The public radio station located in Philadelphia is no stranger to New Jersey, said Bill Marrazzo, CEO of WHYY, who spoke to the Princeton Regional Chamber today on the topic “Life after NJN: A Fresh Start for New Jersey’s Public Media. Much of what Marrazzo said was covered in the U.S. 1 Newspaper article of April 4, but here’s the gist of it..
WHYY covers 4 states (Pennsylvania, Delaware, northern Maryland, and New Jersey) and has been covering New Jersey for 50 years. It has always had a statehouse reporter and is indeed expanding its footprint after it buying four of NJN’s former radio stations. The deal closed on June 30, 2011, but WHYY had been broadcasting over those stations for several months.
And on WHYY’s website, Newsworks, New Jersey has its own“vertical.” Marrazzo issued an invitation to would-be correspondents – raise your hands if you want to contribute to it. One introductory meeting was held in Princeton earlier this week and two more, further south, are scheduled.
Public radio: NJN owned nine radio stations, five were in South Jersey and four, including the one in Trenton, were considered to be in North Jersey. WNYC bought those four, including the Trentonone. WHYY wanted to buy the three stations on the barrier islands (to extend broadcast reach from Cape May to Manasquan). (The other two were already covered by WHYY’s existing footprint). “We wanted to buy just three, but your governor – a complete joy to work with as a business man – refused to sell them separately.” Though he did not say he subscribed to Christie’s political views, Marrazzo was frankly admiring of the way that Christie accomplishes his goals.
The most intriguing aspect of this talk, in terms of business knowledge, was how WHYY bought the 5 stations for $1.5 million without laying out cash.
- WHYY bartered $500,000 with New Jersey by agreeing to contribute to the education of children in Camden. Children and teachers go across the river to WHYY facilities to work with the latest equipment and do broadcast journalism.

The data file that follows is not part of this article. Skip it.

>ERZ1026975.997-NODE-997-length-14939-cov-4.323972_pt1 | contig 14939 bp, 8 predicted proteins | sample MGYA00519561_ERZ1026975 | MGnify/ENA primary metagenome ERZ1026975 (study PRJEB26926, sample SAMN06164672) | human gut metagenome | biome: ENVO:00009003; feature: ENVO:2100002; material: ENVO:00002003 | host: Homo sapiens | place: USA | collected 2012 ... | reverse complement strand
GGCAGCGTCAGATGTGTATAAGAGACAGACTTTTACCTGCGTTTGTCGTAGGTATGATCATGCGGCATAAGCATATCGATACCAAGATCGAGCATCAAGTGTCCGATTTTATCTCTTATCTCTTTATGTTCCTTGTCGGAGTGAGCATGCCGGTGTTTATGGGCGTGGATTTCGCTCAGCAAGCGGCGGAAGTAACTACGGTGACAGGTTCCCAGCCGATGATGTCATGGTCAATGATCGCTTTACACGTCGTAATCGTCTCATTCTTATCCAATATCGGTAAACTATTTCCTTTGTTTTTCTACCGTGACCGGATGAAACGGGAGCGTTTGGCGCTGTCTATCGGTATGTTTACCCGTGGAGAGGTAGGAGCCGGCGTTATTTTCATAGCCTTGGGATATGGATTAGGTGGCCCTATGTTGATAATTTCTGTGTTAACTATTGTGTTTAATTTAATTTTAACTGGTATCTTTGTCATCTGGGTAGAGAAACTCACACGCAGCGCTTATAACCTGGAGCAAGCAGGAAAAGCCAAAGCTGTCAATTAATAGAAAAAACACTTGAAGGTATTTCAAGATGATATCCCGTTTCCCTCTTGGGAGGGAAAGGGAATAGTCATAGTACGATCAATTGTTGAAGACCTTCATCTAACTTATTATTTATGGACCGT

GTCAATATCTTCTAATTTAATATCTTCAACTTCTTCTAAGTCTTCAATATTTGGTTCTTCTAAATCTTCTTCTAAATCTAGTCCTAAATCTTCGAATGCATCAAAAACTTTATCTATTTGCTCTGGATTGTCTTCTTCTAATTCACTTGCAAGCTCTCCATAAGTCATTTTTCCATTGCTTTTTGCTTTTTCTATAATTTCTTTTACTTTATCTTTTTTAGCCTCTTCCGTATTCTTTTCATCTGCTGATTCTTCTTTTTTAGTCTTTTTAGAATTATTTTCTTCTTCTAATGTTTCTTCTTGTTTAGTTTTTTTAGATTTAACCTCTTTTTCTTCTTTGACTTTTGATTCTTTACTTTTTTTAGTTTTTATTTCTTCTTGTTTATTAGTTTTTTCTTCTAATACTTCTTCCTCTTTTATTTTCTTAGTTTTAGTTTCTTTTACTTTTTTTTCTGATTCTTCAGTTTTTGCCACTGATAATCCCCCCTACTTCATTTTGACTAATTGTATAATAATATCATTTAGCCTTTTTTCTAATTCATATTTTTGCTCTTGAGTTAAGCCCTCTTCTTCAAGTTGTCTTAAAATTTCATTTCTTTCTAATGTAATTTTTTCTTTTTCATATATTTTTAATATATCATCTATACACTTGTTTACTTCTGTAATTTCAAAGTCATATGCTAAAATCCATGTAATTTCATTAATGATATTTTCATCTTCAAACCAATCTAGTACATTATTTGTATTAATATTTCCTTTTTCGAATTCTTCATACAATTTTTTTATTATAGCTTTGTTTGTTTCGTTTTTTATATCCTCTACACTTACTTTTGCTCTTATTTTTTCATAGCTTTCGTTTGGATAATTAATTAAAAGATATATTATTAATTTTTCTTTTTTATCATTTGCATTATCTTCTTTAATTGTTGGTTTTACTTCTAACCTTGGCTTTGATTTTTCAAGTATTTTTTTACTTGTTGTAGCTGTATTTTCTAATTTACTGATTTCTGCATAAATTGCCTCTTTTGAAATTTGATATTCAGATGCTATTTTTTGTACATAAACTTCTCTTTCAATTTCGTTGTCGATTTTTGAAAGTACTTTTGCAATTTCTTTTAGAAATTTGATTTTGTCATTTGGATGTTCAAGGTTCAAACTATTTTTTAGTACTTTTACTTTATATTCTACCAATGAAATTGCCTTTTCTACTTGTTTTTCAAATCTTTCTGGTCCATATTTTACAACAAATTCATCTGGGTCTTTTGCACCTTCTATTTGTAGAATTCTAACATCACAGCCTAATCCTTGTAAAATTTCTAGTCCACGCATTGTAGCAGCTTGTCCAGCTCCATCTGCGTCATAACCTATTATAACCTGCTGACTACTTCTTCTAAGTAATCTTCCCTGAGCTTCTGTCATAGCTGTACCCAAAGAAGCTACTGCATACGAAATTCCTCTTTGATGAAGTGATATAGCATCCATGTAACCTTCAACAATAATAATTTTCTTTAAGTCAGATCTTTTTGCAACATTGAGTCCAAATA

- $ 1 million came from a benefactor who offered one-third of that up front.
- A no-interest bridge loan for the remainder came from a board member.
Meanwhile WNYC bought the four northern stations including the Trenton one. Several questioners wanted to know what we could do to help WHYY buy the Trenton station (presumably to improve the signal). Afterwards Marrazzo revealed that the New York broadcasters refuse to sell it. .
Public television: WHYY had declined to bid on the TV assets because it already had good penetration in New Jersey plus excellent access through cable. Also the New Jersey legislature flauted Christie’s wishes and refused to sell the assets outright. (Marrazzo suggested that legislators wanted assurances that they would see themselves on TV). A WNET management company, branded as NJ TV, has a four year agreement to run the TV assets.
Politics: Marrazzo was realistic about the trend towards separating public broadcasting from government support. Fiscal conservatives feel the nation’s tax dollars should not be used for media and even non-conservatives must deal with the downturn. Governor Christie “wasn’t the first governor to (remove support), and he won’t be the last.” Ed Rendell, a big supporter of public media, was a Democrat, and he did that in Pennsylvania.
Universal access: Every American should have access to some form of public media, everyone agrees. Half of Americans use public media regularly for information, creative expression, or the education of children. The other half want it to be available.
Public broadcasting, for the ninth year, was polled to represent the most trusted not for profit institution in America. PBS Kids is considered the safest educational resource for broadcast or website.’’
Personal: A runner, Marrazzo’s regular route is to take the Ben Franklin bridge into Camden and back. And his wife, Randi, is an opera singer who studied at Westminster Choir College. They met at the University of Delaware, where they both sang in the choir.
Finances: One questioner urged Marrazzo to sell ads. Aside from the problems that would cause with the FCC, Marrazzo said, he is concerned about compromising the quality of the brand. And sponsorships (growing wordier) are getting to be more similar to ads.
From the Princeton zip codes come the biggest source of support for WHYY, and for this Marrazzo is grateful. “We live in a culturally rich community with lots of needs, and we know you have made thoughtful choices.” With the addition of more stations, the total number of gifts rose 10 percent and the dollar amounts rose 18 percent.